Archive for January 31, 2011

Home: A Father Sings with His Little Girl

This is really sweet in an honest, unaffected, natural way — and that’s why you’ll love it.

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Click here for an article about the young father, Jorge Narvaez, age 24, and his daughters. Said Narvaez, “Every moment I have with them is special. It just happens that I put this one on YouTube and it blew up.”

As I type, the clip nears 6,000,000 total views.

90 Second Newbery Video Contest

True story: I was telling a teacher friend about the video contest the other day, urging him to check it out, and thought to myself: “Hmmm, blog fodder!”

Because once you have a blog, the world quickly divides into two parts: blog-worthy or not so much.

Here, give this 90 seconds and we’ll talk:

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Fun idea, right? Simply compress the full story of a Newbery Medal or Honor Book into a video that runs no more than 90 seconds.

I can see how a good teacher, with a lively classroom, could make hay out of something like this. Get creative, allow students to actively contribute in different ways, read and learn how to analyze (not to mention summarize) a classic book, and so much more.

The contest will culminate in a Film Festival at the New York Public Library. The whole shebang has been spearheaded by author Jamie Kennedy and Betsy Bird of Fuse #8 Fame. Nice going, guys.

Click here for rules and full details.

Here’s a list of Newbery Medal and Honor Books, 1922-2011. Because it’s all about convenience here at

Fan Mail Wednesday #107 (Friday Edition)

Here’s a lad who’s in for bitter disappointment:
Hi. My name is Christopher and I am in the 3rd grade. We were given a project to do on our favorite author and I picked you. I have to do a visual aid that needs to include some interesting facts about you. Can you give me some interesting facts about you? What are some of your favorite hobbies other than writing?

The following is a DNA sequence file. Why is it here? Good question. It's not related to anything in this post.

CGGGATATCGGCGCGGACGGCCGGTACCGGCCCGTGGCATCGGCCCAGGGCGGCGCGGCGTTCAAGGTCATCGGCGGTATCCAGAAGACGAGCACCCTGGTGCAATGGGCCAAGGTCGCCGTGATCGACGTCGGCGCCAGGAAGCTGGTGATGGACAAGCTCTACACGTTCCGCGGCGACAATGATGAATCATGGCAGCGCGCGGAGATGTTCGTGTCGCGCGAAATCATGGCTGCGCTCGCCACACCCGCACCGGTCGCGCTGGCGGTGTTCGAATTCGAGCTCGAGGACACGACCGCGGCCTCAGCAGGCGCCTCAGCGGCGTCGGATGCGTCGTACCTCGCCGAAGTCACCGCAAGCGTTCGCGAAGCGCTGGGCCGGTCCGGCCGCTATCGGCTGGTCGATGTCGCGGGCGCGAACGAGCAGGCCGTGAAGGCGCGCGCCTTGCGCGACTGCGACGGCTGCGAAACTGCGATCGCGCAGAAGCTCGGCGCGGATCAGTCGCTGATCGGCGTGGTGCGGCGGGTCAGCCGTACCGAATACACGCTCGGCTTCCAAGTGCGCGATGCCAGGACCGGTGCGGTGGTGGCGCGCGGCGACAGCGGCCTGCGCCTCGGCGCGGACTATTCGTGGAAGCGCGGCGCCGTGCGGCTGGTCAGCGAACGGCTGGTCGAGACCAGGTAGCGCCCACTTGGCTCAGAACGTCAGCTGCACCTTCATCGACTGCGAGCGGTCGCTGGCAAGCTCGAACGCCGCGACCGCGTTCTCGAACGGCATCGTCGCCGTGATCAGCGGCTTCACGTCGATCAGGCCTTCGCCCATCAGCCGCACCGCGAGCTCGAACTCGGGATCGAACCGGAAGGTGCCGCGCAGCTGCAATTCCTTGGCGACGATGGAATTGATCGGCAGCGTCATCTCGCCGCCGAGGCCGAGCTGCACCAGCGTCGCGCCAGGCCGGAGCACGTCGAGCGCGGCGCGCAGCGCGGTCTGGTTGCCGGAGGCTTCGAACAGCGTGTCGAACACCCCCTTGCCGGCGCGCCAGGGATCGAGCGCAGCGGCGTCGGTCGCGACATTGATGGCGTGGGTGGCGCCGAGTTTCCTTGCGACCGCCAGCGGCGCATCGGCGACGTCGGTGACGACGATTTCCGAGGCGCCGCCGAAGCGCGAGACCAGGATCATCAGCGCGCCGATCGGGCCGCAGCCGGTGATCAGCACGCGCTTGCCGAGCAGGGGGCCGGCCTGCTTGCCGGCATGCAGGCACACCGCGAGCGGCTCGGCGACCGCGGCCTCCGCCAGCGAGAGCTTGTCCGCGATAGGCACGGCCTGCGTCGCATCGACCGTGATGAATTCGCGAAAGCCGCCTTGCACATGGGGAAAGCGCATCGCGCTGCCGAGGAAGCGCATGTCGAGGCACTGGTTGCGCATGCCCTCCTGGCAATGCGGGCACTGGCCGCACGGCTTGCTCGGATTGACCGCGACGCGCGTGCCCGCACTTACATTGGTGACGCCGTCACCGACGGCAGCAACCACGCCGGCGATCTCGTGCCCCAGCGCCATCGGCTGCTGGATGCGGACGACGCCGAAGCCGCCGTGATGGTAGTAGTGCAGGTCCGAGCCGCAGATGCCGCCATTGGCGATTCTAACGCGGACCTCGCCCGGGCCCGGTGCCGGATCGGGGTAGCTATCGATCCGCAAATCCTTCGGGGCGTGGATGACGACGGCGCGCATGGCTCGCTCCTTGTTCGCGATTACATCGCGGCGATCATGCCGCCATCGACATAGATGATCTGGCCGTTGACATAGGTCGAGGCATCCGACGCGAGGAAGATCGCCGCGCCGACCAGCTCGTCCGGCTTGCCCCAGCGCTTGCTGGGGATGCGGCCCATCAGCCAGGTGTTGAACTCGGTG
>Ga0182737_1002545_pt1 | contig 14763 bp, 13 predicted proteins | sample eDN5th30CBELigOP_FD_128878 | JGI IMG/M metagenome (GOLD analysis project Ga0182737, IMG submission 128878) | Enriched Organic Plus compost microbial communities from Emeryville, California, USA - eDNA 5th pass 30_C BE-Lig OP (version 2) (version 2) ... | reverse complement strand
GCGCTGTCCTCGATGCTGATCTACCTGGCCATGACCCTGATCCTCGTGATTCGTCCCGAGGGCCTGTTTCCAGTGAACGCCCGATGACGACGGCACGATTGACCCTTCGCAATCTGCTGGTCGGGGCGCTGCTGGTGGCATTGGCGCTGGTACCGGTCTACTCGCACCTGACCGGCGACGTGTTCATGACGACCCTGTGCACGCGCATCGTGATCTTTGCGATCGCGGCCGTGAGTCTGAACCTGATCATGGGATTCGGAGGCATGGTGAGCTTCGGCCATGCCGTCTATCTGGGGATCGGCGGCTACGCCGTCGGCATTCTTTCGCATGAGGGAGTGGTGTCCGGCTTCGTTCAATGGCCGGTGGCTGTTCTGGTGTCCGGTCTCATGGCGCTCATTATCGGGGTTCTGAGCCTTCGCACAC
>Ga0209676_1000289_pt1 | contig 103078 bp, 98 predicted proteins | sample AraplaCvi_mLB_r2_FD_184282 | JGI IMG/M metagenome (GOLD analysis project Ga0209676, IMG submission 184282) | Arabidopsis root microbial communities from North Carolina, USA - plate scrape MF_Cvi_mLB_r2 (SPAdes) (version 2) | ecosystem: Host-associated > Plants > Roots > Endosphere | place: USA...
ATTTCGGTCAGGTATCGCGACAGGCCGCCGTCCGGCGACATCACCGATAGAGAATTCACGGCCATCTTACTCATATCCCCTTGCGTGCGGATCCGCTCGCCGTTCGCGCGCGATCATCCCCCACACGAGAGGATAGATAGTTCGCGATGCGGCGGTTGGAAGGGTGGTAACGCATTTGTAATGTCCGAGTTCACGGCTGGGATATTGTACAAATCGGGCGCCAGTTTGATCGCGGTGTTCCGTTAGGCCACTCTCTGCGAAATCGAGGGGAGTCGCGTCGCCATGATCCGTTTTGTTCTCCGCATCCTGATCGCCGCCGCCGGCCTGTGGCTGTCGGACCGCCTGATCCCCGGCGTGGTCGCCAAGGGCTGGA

I replied:
Christopher, thanks for selecting me as your favorite author. I have three kids and I can’t even crack their Top Ten List. Interesting things? Oh dear. Let’s see:
1. I suffer from terrible dandruff.
Actually, this photo is from a recent trip to New York City. And guess what? It snowed. A lot.
2. I sat in the last row of Shea Stadium, up high in the clouds, for the 5th Game of the 1969 World Series when the New York Mets won it all. I was in 3rd grade, just like you, and I remember it like it was yesterday. However, yesterday I don’t remember all that well.
3. The funny thing about hobbies is, well, I don’t really think of anything I do as a hobby. I mean, I don’t carve wooden ducks in the basement. I don’t collect anything (except dandruff: see above). Hey, wait. I once got hired to write a book about Baseball Card Collecting, and as a result I decided to collect a complete set o 1969 Topps baseball cards. The most valuable card I own is probably this one, it cost more than $100:
4. I love music and listen to it all the time. My favorite songwriter is Bob Dylan. But if I’m really concentrating (unlike, say, now), I have to switch to something instrumental, in which case I prefer jazz: Thelonious Monk, John Coltrane, Miles Davis, Charles Mingus, etc.
5. I once wrestled an alligator on a trip down to Florida. Just for kicks, Christopher, because that’s how I roll. It did not work out well for the alligator:
Seriously, Christopher, I don’t know that there are any interesting facts about me. I’m just a guy, a husband, a father. My life isn’t extraordinary. Whatever limited magic I might have, I try to put into the books. However, for your report, you can find more information about me with a little digging in this very blog. 1) Up at the top of the page, click on “BIO,” and; 2) Click on “Q & A.” If there’s any interesting stuff (unlikely), you’ll find it there.
Good luck on your report!

Poetry Wednesday: “The Grass, the Earth”

I’m headed down to NYC to catch a concert and to celebrate a pending birthday. This poem has been in my computer for a couple of years, fussed with and ignored in equal measure, so figured I’d throw it out there. Just because.


he was puttering in the yard

spreading fertilizer w/ a coffee can

alone except for the failing sun

& all that sky above

what did he think when his heart

gave out?

was there that flash of knowing bright as foil

the glimmering chord of a twelve-string

struck? a chime of bells,

what the bells told:

—————–death on the lawn,

they tolled him


I imagine

he lay half-broken, half-dreaming

I’ll take tiger mountain by dawn . . .”

—–& maybe find a little boat

conjure some small craft to carry me


——-((be sure to place pennies on my lids

to pay the ferryman

& so with a push set out splash upon the water

yes always drawn to that liquid space